I was introduced to Portland experimental crooner Dragging an Ox Through Water through the inclusion of his track “Snowbank Treatment” on a playlist Danish art rock outfit Efterklang made to promote the release of their latest full length Piramida. I was immediately taken by how unlike anything I was possibly expecting it was – the track occupied this strange limbo of stuttering electronic-based pop with a noticeable country swagger. I was intrigued and instantly wanted more.
One of the exciting things about Dragging an Ox Through Water is how completely unpredictable his releases are. The Tropics of Phenomenon (which features the aforementioned “Snowbank Treatment) is a far more electronic-laden affair than his newest album Panic Sentry. And yet though it’s featuring a much more straight-forward folk presentation, there’s a blurring of genre lines, the subverting of expectation but still the spotlighting of a sincere product that keeps everything fascinating. While Panic Sentry is an album worthy of complete play-throughs “Sparrow Command” stuck out as a shining example of just what made Dragging an Ox Through Water so damn appealing. The use of electronics is sparse – an effect on the periphery, as Brian Mumform angles his vocals with supple languor. Mumform’s vocals a natural extension of his twangy guitar lines; bent, cooed, and whispered to jostle the lyrics into impressive shapes while electronics hum contentedly from the sidelines to give the whole tale an ethereal pallor.
Dragging an Ox Through Water’s latest full length Panic Sentry is out now. Available on digital/12″ vinyl via Bandcamp.
Three years ago (veritable decade in blog years) we were introduced to Beachtapes’ then-latest signee Triptides, from Bloomington, IN. They’ve been up to way more than we cataloged, including a new upcoming cassette EP, Colors, out soon on Portland’s Jaunt Records. Listen to the newly minted psych-pop track “Throne of Stars” below:
While of the opinion that Katonah NY transplants Yellerkin’s debut EP was a delight, no song quite matched the exuberant thrills of their debut single “Solar Laws”. While “Solar Laws” was a genre evading tour de force, “Vines”, “Tomboy” , and “Leave Me Be” settled more into a laptop pop slumber: mellow calm with a noticeable albeit unexpected electronic slant. Enter “Dixie Rain”, which seems ready to bridge the gap between those remarkably different sounds by virtue of its very existence.
From the primal pulse that catapulted “Solar Laws” into action and seems to be at the core of Yellerkin’s character, “Dixie Rain” is bolstered by instantly memorably melodies as well as its enormously immersive vocal lines. In fact, the tune is carried almost exclusively by its vocal melodies while a synth line functioning virtually as background noise. That and its predominant drumpad beats reveals “Dixie Rain” as an interesting dichotomy of organic versus mechnical; with the synthesized sound beat out by pure emotive power by the grandest of margins but necessary in displaying it in all its grandeur.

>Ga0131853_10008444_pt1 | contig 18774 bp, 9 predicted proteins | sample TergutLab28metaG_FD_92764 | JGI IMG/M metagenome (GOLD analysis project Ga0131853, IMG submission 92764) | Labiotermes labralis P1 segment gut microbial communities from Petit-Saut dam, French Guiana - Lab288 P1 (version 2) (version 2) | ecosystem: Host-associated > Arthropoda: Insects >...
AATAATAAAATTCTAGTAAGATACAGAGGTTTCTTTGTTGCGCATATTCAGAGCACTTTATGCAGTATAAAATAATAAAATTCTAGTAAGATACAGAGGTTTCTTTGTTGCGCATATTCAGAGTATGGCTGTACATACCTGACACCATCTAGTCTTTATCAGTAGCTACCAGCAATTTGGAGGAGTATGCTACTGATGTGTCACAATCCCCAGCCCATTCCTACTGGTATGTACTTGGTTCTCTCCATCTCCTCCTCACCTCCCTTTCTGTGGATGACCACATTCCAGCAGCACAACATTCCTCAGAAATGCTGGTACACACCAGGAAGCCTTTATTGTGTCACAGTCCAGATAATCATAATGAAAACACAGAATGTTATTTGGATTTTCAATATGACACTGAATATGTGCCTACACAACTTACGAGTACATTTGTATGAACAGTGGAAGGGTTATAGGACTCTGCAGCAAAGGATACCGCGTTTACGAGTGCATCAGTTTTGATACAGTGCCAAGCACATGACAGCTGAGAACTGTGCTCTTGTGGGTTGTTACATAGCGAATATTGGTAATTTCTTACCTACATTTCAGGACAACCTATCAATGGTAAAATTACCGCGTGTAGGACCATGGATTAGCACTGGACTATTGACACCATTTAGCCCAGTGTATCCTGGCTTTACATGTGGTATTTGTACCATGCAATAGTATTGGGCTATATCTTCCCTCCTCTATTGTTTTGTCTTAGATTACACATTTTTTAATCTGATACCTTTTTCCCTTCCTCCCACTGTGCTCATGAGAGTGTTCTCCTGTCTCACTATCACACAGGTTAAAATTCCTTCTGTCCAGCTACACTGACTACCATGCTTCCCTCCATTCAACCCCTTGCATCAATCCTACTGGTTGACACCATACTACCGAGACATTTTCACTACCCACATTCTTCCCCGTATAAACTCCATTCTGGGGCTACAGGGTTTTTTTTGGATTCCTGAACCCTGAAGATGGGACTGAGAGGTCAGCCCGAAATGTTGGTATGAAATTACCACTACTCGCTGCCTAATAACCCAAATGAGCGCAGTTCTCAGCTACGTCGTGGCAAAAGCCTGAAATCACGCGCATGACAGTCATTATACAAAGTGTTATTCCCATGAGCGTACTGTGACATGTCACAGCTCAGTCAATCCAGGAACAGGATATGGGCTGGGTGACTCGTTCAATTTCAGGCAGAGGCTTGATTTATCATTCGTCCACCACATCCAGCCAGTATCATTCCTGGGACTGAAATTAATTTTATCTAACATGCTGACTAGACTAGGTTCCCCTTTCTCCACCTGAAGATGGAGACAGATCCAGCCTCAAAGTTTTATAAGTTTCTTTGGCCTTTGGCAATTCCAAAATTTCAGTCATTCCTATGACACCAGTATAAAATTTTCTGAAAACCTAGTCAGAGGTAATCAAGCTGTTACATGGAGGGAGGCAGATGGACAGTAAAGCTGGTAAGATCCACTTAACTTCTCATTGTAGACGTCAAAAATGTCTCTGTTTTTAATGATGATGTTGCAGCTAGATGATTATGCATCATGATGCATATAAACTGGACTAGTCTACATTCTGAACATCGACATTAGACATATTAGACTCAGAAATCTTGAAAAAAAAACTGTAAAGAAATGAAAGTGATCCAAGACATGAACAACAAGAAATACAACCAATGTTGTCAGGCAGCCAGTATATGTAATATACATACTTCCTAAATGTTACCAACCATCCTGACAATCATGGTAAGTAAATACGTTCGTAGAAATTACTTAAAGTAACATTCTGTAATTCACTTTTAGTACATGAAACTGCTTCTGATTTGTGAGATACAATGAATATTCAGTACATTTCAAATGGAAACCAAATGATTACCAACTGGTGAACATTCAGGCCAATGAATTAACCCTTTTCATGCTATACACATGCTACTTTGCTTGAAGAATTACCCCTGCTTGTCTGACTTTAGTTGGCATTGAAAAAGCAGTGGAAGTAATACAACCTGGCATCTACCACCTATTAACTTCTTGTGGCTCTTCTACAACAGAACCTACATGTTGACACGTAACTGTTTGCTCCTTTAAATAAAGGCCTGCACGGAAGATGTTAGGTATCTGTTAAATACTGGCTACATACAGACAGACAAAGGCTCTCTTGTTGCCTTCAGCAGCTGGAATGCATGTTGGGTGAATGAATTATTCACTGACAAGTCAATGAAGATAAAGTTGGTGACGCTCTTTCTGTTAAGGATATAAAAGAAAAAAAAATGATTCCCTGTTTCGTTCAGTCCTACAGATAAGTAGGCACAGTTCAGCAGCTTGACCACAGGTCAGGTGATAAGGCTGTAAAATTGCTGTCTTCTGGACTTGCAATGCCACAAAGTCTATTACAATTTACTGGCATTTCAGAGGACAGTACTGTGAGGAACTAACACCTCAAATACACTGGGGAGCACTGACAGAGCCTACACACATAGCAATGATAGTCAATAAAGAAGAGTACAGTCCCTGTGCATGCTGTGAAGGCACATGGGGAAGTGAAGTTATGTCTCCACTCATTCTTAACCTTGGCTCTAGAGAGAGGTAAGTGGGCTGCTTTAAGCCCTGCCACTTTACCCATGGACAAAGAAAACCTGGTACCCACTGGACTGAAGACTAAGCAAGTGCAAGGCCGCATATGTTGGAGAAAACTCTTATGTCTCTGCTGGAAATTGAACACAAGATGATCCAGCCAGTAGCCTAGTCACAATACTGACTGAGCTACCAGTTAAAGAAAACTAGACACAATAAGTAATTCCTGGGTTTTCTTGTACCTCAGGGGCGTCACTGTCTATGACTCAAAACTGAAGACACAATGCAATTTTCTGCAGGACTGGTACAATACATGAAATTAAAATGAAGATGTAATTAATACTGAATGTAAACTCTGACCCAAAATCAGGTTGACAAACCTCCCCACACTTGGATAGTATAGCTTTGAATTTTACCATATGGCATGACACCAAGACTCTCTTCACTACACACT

Portland’s Wild Ones re-released their debut LP, Keep It Safe, via Topshelf Records earlier this month, which gives us pause to listen to the wonderfully minimal electro-pop jewel “Paia” all over again:
There are two universally accepted ways to do SXSW: 1) fastidious plan your festival experience to the letter 2) drift from showcase to showcase, bar to bar, with your gut as your guide. There’s no right way, although diehards of either method would claim otherwise and healthy mix of the two is essentially how you get the most out of the overwhelming options SX offers. And that’s what let me to discover Porter. The Guadalajara indie rock fivesome were the definite highlight of the Vans Mexico showcase I stumbled into with a couple friends on the first day of our SX festivities.
Porter have been around awhile (since the early aughts) with an EP, full length, and sophomore record on the horizon and if their latest single “Palapa” is anything to go off it’s going to be pretty delightful affair. “Palapa” builds a blanket of brief but riotous percussion before launching into angular guitar riffs while David Velasco’s stratospheric vocals weave serpentine patterns in their own right. Where so many of their lyrics are sung in Porter’s native Spanish, Porter are one of those rare bands able to circumvent the language barrier through virtue of their musical talents. The quintet have a distinct ability to develop intricate melodic shapes but also imbue them with a kaleidoscopic lushness which translates regardless of dialect.